Planned or prescribed burns are a bushfire management tool used to reduce fuel loads, mitigate the threat of unplanned fires and maintain the health of plants and ecosystems that need fire. Planned burns on public land are usually carried out by in larger state government reserves, such as national and state parks, by Forest Fire Management Victoria.
Planned Burns in Shire Reserves
While most of the Shire's reserve fire management is achieved through the work we undertake in Fire Management Zones, the Shire occasionally conducts planned burns in some of our larger reserves, often working collaboratively with the Country Fire Authority.
Generally, planned burns set out to achieve both fuel management and ecological outcomes. While we look to reduce fuel within reserves, we also aim to stimulate the regeneration of fire tolerant species and restore or maintain typical vegetation structure for specific vegetation types. We also aim to reduce environmental weeds, and carry out follow up weed control in burn sites.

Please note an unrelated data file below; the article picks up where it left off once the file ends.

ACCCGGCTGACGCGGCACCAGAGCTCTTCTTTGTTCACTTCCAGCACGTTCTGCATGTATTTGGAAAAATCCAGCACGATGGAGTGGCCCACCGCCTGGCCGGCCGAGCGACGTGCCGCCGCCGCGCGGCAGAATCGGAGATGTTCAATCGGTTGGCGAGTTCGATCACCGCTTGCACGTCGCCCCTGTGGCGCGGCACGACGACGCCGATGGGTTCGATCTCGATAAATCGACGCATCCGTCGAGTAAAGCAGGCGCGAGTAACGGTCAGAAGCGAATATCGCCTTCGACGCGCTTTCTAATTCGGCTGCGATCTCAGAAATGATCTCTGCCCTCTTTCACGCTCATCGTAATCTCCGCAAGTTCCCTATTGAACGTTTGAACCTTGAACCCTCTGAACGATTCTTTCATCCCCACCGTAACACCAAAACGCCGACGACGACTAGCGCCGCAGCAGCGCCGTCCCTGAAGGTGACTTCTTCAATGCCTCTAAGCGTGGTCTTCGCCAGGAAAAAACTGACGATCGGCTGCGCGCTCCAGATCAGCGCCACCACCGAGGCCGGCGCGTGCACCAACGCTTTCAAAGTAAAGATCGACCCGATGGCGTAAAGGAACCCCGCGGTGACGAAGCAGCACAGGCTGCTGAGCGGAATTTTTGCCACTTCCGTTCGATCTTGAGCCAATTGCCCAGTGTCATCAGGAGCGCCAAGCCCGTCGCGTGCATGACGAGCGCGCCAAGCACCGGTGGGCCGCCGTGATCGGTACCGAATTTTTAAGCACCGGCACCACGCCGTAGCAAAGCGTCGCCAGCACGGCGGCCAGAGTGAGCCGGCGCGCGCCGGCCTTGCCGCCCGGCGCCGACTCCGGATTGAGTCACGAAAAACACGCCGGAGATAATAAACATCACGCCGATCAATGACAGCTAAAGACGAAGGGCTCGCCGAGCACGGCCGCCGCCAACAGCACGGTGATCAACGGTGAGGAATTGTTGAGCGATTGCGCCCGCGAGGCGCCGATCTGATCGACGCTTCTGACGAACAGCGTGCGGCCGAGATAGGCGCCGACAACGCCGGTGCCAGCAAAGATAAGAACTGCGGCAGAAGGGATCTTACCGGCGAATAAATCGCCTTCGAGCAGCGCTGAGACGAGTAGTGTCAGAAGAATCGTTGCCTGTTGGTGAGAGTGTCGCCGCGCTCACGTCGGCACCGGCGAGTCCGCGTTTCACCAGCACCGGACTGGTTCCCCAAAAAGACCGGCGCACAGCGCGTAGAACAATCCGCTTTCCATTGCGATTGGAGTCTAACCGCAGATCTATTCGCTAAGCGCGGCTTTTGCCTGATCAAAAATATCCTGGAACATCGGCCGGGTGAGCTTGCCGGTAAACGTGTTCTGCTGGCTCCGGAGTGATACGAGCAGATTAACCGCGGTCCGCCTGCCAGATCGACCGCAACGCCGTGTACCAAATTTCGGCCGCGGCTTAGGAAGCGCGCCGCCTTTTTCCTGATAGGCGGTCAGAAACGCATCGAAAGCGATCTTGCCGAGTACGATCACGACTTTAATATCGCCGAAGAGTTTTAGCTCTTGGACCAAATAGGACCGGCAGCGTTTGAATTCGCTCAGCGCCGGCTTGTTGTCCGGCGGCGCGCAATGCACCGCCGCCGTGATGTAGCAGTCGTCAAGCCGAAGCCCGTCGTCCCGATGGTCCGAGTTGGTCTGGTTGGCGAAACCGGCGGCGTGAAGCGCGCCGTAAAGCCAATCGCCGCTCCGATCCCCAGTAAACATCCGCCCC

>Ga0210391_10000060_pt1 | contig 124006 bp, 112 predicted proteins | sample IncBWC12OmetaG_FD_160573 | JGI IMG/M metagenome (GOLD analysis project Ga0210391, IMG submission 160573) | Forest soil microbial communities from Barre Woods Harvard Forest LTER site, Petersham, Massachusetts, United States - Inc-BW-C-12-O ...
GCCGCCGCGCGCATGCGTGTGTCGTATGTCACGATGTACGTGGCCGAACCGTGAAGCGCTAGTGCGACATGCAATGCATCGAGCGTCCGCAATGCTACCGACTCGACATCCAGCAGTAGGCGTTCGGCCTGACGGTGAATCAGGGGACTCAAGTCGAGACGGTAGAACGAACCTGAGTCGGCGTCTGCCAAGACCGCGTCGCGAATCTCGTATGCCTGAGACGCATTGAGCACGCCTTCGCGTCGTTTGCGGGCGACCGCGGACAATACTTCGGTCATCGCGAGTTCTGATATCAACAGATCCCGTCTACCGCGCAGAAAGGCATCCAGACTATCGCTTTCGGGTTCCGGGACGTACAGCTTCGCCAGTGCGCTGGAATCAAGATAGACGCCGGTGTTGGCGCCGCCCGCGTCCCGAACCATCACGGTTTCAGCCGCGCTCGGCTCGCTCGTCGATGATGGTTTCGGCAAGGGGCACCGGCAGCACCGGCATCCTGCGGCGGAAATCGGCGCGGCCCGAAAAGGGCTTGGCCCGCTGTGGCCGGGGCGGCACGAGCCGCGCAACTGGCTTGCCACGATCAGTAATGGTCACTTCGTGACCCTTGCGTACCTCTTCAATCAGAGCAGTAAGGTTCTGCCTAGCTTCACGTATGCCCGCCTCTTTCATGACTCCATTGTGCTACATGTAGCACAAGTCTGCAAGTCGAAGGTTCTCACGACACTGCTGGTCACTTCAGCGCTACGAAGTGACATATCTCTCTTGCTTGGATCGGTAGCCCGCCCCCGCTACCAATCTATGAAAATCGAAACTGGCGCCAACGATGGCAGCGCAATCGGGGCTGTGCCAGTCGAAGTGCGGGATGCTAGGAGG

When assessing potential sites for a planned burn there is a lot to consider, including fuel hazards, landscape context, fire ecology, burn history, burn suitability, surrounding land use, post-fire recovery, community impacts, risks to private property or other assets and environmental, cultural, heritage and community values. These are all evaluated by trained, experienced professionals as part of the Shire's comprehensive planned burning assessment process.
Information on planned burns in Victoria is available on Forest Fire Management Victoria's Planned Burns page, the VicEmergency website or free call the VicEmergency hotline on 1800 226 226.
When the Shire conducts a planned burn we notify nearby residents directly and provide advice on this webpage.